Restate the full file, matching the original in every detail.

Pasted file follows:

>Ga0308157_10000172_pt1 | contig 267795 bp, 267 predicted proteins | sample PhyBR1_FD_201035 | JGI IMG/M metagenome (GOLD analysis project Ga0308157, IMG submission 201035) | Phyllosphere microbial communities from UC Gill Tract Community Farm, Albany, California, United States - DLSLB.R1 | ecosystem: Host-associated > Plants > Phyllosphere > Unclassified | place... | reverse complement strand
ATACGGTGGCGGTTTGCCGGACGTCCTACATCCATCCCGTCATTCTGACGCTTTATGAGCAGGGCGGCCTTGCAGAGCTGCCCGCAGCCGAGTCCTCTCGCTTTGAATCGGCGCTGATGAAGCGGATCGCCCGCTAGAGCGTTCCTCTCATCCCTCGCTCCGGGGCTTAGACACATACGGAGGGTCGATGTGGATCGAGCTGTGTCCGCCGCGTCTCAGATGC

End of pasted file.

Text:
>Ga0308157_10000172_pt1 | contig 267795 bp, 267 predicted proteins | sample PhyBR1_FD_201035 | JGI IMG/M metagenome (GOLD analysis project Ga0308157, IMG submission 201035) | Phyllosphere microbial communities from UC Gill Tract Community Farm, Albany, California, United States - DLSLB.R1 | ecosystem: Host-associated > Plants > Phyllosphere > Unclassified | place... | reverse complement strand
ATACGGTGGCGGTTTGCCGGACGTCCTACATCCATCCCGTCATTCTGACGCTTTATGAGCAGGGCGGCCTTGCAGAGCTGCCCGCAGCCGAGTCCTCTCGCTTTGAATCGGCGCTGATGAAGCGGATCGCCCGCTAGAGCGTTCCTCTCATCCCTCGCTCCGGGGCTTAGACACATACGGAGGGTCGATGTGGATCGAGCTGTGTCCGCCGCGTCTCAGATGC